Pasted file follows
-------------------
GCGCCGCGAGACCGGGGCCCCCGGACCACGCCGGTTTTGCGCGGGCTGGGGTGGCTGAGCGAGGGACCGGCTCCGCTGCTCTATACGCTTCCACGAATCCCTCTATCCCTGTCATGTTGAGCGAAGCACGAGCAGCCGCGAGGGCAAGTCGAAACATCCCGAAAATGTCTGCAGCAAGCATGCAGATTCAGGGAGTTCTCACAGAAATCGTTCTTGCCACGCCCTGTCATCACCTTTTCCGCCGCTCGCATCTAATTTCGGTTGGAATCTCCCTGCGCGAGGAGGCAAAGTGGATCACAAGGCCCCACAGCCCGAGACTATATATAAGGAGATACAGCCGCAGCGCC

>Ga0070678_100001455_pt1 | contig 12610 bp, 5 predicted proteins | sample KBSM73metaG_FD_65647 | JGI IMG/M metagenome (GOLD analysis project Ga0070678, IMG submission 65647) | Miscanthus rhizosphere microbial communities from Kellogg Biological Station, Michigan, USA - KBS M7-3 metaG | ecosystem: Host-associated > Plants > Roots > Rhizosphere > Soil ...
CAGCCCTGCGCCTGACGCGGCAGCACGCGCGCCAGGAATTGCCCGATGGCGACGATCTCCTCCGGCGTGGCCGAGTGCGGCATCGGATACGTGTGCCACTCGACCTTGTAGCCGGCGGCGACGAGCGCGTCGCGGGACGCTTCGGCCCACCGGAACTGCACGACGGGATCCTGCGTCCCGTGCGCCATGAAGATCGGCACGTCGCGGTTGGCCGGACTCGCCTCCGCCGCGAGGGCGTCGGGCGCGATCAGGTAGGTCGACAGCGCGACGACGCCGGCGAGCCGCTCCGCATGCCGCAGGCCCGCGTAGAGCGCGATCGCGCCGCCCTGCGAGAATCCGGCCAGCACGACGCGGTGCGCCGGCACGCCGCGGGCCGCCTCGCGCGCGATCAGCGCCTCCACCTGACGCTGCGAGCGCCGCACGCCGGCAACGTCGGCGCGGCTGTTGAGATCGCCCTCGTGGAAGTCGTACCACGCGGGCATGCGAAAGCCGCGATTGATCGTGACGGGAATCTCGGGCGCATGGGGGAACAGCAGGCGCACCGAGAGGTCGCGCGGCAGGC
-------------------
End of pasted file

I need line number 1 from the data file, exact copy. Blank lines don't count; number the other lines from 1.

GCGCCGCGAGACCGGGGCCCCCGGACCACGCCGGTTTTGCGCGGGCTGGGGTGGCTGAGCGAGGGACCGGCTCCGCTGCTCTATACGCTTCCACGAATCCCTCTATCCCTGTCATGTTGAGCGAAGCACGAGCAGCCGCGAGGGCAAGTCGAAACATCCCGAAAATGTCTGCAGCAAGCATGCAGATTCAGGGAGTTCTCACAGAAATCGTTCTTGCCACGCCCTGTCATCACCTTTTCCGCCGCTCGCATCTAATTTCGGTTGGAATCTCCCTGCGCGAGGAGGCAAAGTGGATCACAAGGCCCCACAGCCCGAGACTATATATAAGGAGATACAGCCGCAGCGCC